An Honest Guide to Being Efficiently Lazy.
A controversial piece of writing that uses the words ‘lazy’ and ‘productive’ in the same sentence, more than once.
If the heading caught your attention, I think it’s safe to assume that you think of yourself as a lazy person. Well, so do I. However, gradually I have realized that laziness is in actual fact a skill. Incorporating, accepting, and additionally polishing this skill can go a long way in terms of individual well-being and more.
Here is my humble effort to contribute to your actualization process:
Laziness is energy efficient: Using your energy, just in the right amount and only on things that absolutely need it, is fancily called prioritizing. We might be the most advanced species on our planet but every day we wake up with a limited amount of energy. Using that energy on things of high importance ensures that none of it is wasted, additionally contributing to the fulfillment of several tasks instead of just one. It is conservation; A highly recommended health-promoting behavior.
Systematic Procrastination: “A task cannot be fulfilled until you consciously put effort towards completing it” This is the law of task completion derived by yours truly. However, until you are ready to put this conscious effort, there is no point in starting superficially. Hence, delaying the task to guarantee better performance is systematic procrastination. It is a common outcome of efficient laziness and with enough practice and nominal levels of self-control, it can become highly advantageous.
Expect very little of yourself: Productivity is a capitalist concept. You should, therefore, measure your own productivity and be the sole judge of it. If you simply set simpler and more achievable goals, the fulfillment of the same would be easier. Gradually, you can definitely increase the amount you achieve in a single day according to your performance. Understand that there is no upper limit to productivity but there is also no minimum.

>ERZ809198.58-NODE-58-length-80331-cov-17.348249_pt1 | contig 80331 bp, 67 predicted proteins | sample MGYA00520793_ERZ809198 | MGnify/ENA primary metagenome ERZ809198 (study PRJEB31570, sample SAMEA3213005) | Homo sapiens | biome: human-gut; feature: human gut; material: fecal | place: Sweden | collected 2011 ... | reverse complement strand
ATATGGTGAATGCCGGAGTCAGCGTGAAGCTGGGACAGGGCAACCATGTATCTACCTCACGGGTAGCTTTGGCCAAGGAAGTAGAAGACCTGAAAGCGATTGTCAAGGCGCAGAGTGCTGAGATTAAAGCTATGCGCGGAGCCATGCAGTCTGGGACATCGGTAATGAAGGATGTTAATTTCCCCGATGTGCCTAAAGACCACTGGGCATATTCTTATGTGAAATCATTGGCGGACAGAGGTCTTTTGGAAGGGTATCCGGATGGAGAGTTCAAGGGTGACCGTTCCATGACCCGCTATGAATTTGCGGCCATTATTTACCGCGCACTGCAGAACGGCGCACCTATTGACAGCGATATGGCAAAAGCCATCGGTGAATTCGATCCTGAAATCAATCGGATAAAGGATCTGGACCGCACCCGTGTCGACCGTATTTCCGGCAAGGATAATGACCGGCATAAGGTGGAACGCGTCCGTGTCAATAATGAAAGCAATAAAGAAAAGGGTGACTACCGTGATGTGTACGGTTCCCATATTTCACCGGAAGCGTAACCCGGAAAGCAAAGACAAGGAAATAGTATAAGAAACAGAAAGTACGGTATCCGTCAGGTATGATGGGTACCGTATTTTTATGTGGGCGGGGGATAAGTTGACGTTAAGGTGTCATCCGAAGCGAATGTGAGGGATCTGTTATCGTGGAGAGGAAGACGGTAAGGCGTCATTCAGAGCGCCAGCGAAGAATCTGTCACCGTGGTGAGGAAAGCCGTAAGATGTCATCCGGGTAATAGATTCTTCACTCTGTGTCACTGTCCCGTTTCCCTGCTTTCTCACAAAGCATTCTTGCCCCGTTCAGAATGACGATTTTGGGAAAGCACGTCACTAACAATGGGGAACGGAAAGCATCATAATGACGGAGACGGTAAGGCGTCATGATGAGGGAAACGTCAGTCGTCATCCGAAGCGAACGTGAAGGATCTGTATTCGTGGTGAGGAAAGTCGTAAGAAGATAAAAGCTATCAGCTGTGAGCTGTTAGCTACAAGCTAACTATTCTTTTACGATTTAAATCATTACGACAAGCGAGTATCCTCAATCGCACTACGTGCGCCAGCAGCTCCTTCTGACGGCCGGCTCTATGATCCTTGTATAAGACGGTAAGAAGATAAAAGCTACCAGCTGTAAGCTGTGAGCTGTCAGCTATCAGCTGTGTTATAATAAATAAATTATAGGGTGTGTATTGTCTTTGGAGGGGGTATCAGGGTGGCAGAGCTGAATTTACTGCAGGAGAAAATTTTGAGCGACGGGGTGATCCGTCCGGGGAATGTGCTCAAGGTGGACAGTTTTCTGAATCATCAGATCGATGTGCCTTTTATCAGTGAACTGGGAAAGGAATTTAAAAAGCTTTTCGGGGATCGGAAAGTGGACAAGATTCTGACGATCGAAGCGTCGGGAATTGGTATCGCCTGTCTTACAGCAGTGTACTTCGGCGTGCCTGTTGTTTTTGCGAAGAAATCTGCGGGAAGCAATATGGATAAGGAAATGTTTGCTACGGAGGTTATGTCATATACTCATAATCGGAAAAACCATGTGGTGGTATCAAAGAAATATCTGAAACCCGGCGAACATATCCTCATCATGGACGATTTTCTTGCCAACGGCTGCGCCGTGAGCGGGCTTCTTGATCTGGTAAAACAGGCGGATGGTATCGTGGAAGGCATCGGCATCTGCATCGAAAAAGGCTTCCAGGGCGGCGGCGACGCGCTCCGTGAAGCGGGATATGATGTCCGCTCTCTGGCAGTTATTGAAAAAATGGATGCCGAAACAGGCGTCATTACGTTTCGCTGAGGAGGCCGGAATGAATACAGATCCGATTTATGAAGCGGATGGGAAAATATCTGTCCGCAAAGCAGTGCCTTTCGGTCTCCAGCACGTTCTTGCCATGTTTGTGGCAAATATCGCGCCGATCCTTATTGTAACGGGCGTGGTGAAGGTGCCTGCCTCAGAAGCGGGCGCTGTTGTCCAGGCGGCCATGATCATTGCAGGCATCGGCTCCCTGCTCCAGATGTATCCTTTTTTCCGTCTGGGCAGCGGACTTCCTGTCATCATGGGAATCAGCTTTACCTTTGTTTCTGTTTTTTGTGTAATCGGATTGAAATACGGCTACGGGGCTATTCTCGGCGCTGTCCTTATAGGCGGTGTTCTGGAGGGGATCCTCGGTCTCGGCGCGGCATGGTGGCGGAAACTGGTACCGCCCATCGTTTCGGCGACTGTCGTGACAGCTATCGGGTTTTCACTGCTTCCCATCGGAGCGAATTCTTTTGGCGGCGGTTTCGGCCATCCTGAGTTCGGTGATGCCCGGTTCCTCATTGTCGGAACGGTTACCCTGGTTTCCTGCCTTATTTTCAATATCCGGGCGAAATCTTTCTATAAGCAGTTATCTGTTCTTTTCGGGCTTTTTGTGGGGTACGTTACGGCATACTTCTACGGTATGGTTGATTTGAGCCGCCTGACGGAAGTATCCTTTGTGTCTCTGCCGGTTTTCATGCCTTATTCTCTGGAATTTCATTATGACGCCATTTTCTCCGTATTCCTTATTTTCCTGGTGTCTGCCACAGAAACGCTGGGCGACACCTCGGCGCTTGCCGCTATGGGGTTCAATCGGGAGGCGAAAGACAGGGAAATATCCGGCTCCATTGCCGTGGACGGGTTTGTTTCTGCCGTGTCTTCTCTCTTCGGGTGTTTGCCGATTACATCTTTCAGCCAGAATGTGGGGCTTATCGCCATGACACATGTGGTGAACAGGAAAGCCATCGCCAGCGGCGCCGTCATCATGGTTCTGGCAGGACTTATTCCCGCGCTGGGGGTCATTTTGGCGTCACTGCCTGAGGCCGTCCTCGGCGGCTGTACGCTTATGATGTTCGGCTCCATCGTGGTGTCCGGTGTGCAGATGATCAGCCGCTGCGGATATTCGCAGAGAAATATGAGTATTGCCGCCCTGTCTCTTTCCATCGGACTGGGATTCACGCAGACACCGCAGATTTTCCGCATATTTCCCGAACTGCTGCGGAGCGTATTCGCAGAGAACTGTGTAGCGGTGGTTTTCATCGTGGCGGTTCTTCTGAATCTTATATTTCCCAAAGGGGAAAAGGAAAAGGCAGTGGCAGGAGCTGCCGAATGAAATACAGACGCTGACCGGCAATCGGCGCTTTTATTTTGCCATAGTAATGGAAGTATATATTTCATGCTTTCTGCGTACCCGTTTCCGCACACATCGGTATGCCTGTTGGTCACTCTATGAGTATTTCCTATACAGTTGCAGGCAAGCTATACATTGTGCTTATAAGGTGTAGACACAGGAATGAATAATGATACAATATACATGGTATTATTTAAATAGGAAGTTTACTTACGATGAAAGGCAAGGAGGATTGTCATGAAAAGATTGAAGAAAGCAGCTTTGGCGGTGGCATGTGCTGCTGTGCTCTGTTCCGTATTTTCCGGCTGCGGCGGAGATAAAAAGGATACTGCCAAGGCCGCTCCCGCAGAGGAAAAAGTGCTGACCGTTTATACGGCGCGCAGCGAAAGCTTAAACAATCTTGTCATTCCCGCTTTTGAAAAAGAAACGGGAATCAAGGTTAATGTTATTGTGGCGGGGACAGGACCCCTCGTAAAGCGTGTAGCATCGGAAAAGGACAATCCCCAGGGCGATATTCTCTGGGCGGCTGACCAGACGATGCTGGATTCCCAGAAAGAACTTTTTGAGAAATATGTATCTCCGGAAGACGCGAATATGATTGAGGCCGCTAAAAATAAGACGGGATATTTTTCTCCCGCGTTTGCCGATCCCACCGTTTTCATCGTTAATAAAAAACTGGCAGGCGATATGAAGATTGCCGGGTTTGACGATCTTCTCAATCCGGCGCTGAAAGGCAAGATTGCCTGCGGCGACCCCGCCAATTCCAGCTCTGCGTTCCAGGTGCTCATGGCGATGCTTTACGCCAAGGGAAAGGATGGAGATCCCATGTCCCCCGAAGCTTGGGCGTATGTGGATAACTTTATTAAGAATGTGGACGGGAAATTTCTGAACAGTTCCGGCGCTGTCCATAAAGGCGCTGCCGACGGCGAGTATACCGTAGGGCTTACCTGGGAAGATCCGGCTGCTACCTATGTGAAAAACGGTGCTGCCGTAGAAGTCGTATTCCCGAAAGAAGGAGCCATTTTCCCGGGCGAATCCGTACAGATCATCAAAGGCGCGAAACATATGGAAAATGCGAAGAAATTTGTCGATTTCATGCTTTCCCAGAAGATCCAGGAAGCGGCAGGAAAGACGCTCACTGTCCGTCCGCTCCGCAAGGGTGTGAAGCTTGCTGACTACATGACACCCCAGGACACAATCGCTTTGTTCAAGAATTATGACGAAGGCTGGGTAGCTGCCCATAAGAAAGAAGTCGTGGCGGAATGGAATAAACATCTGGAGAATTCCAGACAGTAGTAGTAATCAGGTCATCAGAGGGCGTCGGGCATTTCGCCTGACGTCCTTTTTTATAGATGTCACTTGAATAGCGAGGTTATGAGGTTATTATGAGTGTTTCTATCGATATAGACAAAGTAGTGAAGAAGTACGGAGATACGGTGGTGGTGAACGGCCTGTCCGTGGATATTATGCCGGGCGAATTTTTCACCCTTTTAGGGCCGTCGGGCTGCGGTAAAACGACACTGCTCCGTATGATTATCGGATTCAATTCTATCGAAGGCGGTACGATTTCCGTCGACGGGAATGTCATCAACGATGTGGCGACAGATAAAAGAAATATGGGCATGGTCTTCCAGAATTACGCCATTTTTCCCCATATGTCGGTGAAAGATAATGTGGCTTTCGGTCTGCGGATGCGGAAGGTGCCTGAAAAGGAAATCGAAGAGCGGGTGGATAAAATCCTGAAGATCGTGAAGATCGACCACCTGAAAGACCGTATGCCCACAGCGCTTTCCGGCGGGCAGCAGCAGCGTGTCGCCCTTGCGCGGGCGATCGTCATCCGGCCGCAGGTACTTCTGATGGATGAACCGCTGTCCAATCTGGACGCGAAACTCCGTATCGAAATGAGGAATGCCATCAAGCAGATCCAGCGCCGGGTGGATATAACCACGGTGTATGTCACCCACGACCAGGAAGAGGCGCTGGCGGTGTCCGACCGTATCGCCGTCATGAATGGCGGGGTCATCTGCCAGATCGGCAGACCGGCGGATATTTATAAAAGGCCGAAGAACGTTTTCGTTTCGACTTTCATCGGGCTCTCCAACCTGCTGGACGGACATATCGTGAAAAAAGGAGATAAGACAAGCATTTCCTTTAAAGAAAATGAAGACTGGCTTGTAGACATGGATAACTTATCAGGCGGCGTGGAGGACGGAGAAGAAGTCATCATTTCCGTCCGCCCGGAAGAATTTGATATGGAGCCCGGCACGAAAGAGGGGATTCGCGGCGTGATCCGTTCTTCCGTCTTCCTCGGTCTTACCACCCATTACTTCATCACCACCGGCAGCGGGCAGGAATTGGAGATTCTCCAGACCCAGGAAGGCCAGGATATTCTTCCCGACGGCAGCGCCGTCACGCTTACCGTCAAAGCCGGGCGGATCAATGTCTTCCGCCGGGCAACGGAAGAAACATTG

Lazy Time management: Often, people have complained about how being lazy can really mess up their schedules. It is something that I have struggled with personally. Over time I learned that my laziness is a constant in this entire equation and what needs to change is how I accommodate it in my routine. Hence, now when I make plans, I automatically take my laziness into account. Here’s how I do it: Hypothetically if I have a meeting at 1:00 pm tomorrow, I know I will feel lazy after eating breakfast. I’ll eat breakfast at 10 am, and thus, have lazy time till 11:30 am. Post 11:30 am I will prepare for my meeting with an additional 15-minute lazy interval I can opt to take in cases of emergency. It also helps significantly in managing and regulating my anxiety.
Introspection through the glass of laziness: The days when you feel the laziest are the days you are truly one with yourself. Ask yourself what would I do on my laziest day? It can be something as simple as listening to music. I felt low pretty often during the ‘lockdown days’ when I also constantly felt that I wasn’t being productive enough. On days like this, I found out what I really enjoyed. It was writing for me. Despite being low, and sometimes while being lazy I like writing since it really cheers me up. You can phrase your answer in the following manner “Despite being lazy I like to do _____”. Now, if you enjoy doing completely nothing while being lazy, that too makes for a valid answer.
It is okay to do things just because they give you joy. It is unfair to measure the value of a task, based solely on how beneficial its outcome is. Not everything should be a measure of productivity sequentially making sure that being conventionally productive is not the measure of your happiness.
In Conclusion, being lazy is highly efficient. As most motivational speakers would tell you, mastering this philosophy will need practice. However, if you’ve made it this far in this article, I believe you have been practicing consistently pretty much every day.
This is your sign to start feeling good about it.